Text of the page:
His rebellious nature would later take center stage outside of the movie industry as well. Veidt became a perennial force of nature in the face of prejudice and power. And with the course of his nation’s history soon to take a dark turn, Veidt was destined to come into friction with the powers that be — at the risk of his own life.
He Was Very Progressive
Nowadays, it’s common for films to have homosexual characters depicted in a positive light. But it took a very long time for cinema to become more accepting, and in the early 20th century, it was nigh unheard of. As in many other countries, there was a law in Germany at the time that made being gay was a criminal offense. But Conrad Veidt was there to change that perspective.
He chose to star in a 1919 film called Different from the Others, which was about two male musicians who fall in love with each other. This was one of the first movies ever to portray homosexuality as something that could be loving and positive. But that wasn’t the only influence he had on pop culture.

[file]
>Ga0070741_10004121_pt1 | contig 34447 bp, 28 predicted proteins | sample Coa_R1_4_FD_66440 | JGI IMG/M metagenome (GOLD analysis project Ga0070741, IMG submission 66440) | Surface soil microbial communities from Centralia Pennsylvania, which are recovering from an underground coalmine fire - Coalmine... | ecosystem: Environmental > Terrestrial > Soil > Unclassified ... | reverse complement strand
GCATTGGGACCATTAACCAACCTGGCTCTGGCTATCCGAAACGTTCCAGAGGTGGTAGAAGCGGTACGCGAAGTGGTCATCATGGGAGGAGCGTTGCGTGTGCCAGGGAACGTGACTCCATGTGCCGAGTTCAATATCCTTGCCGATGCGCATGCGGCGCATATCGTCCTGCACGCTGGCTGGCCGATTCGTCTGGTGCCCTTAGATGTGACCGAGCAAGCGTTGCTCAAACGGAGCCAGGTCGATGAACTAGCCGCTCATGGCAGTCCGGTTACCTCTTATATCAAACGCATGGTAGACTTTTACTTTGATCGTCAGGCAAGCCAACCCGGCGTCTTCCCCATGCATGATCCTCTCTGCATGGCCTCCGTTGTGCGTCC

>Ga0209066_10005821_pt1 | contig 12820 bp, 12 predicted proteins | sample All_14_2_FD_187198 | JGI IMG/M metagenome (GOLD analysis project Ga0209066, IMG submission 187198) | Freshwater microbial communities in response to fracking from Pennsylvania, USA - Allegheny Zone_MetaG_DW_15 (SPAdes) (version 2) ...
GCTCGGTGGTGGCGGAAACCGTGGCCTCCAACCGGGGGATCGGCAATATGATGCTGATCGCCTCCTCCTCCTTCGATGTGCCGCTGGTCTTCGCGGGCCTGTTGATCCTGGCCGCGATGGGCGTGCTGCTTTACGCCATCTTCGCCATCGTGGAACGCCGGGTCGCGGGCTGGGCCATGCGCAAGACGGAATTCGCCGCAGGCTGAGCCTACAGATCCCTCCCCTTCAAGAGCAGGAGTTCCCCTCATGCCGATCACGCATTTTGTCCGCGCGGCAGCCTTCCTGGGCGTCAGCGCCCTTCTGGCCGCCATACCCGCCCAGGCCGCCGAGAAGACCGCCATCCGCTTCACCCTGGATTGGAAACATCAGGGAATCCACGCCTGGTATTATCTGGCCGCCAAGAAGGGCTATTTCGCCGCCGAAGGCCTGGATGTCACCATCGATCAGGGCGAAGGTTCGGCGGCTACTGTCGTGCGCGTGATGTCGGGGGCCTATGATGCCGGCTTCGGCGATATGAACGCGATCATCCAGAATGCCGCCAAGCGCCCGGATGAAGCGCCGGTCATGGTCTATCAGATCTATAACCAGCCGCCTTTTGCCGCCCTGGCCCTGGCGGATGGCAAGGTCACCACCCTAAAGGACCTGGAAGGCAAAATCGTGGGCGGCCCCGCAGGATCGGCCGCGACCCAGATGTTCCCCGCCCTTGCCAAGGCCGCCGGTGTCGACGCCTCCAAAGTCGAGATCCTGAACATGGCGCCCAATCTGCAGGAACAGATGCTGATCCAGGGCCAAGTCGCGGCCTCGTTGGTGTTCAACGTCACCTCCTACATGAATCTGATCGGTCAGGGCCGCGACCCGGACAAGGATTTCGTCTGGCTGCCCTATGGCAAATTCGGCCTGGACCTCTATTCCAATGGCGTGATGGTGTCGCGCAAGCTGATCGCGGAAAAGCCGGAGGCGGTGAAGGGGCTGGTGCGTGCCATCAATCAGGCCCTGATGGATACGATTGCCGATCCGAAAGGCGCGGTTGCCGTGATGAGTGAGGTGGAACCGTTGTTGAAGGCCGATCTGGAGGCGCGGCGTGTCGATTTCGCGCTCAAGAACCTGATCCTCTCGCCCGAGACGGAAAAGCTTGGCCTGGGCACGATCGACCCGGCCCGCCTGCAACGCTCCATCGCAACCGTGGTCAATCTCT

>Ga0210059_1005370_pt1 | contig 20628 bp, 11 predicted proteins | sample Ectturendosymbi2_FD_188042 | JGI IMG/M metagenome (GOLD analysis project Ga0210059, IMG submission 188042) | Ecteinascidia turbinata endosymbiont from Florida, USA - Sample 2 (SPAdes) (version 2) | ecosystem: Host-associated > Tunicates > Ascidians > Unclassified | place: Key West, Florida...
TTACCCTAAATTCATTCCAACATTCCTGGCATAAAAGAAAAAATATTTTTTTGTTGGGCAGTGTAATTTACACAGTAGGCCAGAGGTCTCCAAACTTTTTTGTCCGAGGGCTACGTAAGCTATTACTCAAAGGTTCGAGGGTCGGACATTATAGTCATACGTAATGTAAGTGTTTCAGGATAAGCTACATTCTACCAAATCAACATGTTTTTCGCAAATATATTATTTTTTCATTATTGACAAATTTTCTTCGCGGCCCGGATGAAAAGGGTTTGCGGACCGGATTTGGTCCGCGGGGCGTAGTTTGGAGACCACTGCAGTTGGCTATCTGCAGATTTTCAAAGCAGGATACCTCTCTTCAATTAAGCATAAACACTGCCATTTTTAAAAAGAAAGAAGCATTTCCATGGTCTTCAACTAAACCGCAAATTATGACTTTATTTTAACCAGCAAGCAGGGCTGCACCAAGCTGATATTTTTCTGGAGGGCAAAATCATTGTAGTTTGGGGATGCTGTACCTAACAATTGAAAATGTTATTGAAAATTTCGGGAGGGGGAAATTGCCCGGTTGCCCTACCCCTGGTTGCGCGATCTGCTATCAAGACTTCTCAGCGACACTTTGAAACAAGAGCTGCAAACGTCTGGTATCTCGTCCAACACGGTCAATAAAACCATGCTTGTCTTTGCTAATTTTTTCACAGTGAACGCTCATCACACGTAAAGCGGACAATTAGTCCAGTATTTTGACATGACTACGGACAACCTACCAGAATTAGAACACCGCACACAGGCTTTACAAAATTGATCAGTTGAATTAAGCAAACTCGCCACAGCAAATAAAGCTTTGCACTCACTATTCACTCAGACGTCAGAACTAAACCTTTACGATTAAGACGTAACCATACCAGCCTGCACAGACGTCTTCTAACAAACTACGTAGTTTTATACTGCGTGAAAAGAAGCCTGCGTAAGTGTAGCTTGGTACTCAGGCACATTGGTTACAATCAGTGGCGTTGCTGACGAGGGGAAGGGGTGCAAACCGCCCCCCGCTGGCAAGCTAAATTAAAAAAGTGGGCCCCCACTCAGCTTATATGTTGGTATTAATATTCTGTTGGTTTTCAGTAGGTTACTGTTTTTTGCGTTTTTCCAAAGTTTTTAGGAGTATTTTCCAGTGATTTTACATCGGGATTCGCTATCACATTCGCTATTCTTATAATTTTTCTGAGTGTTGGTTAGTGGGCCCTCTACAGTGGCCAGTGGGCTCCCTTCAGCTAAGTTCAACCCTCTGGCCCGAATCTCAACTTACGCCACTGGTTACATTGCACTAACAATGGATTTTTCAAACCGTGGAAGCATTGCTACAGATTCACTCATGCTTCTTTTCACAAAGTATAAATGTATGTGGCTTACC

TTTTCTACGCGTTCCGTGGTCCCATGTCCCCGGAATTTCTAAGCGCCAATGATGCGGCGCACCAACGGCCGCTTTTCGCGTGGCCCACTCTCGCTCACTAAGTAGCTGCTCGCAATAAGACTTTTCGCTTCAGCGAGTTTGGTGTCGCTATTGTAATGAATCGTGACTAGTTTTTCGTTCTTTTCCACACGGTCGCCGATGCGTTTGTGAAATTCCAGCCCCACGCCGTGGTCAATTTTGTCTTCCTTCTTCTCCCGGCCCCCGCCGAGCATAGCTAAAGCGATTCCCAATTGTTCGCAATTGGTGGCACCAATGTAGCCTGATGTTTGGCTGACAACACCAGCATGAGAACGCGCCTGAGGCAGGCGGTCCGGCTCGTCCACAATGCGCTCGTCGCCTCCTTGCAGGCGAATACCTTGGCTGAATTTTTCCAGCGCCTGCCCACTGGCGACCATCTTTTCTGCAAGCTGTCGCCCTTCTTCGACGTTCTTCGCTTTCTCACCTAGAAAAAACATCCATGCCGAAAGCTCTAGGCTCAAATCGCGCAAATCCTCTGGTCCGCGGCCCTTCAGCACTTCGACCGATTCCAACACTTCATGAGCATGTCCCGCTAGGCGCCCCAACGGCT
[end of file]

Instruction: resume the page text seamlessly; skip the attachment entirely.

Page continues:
Veidt’s Other Descendant
The Joker wasn’t the only villain who Conrad Veidt inspired. It’s crazy to think about, but Veidt’s villainous aura also influenced the creation of the evil Jafar from the 1992 Disney classic Aladdin. Contrary to the Joker, however, this influence was not so subtle.
In 1940, Veidt starred in a Middle Eastern fantasy remake called The Thief Of Bagdad, where he played an evil Vizier whose name was literally Jafar. Veidt’s menacing 6’3” frame wasn’t forgotten 50 years later, and the cartoon version of Jafar happened to end up also being extremely tall, thin, and scary. But Conrad Veidt’s influence wasn’t just felt in cartoons. He impacted the real world too.
Fighting The Power
Describing the achievements of Conrad Veidt’s life would be incomplete without discussing what he did during World War II. Like many public figures in the arts, he was adamantly opposed to Adolf Hitler and the Nazi regime. Unlike many others, though, Veidt wasn’t afraid of showing it. In fact, in an incredibly risky move even for a star, he outright humiliated Hitler’s propaganda chief Joseph Goebbels.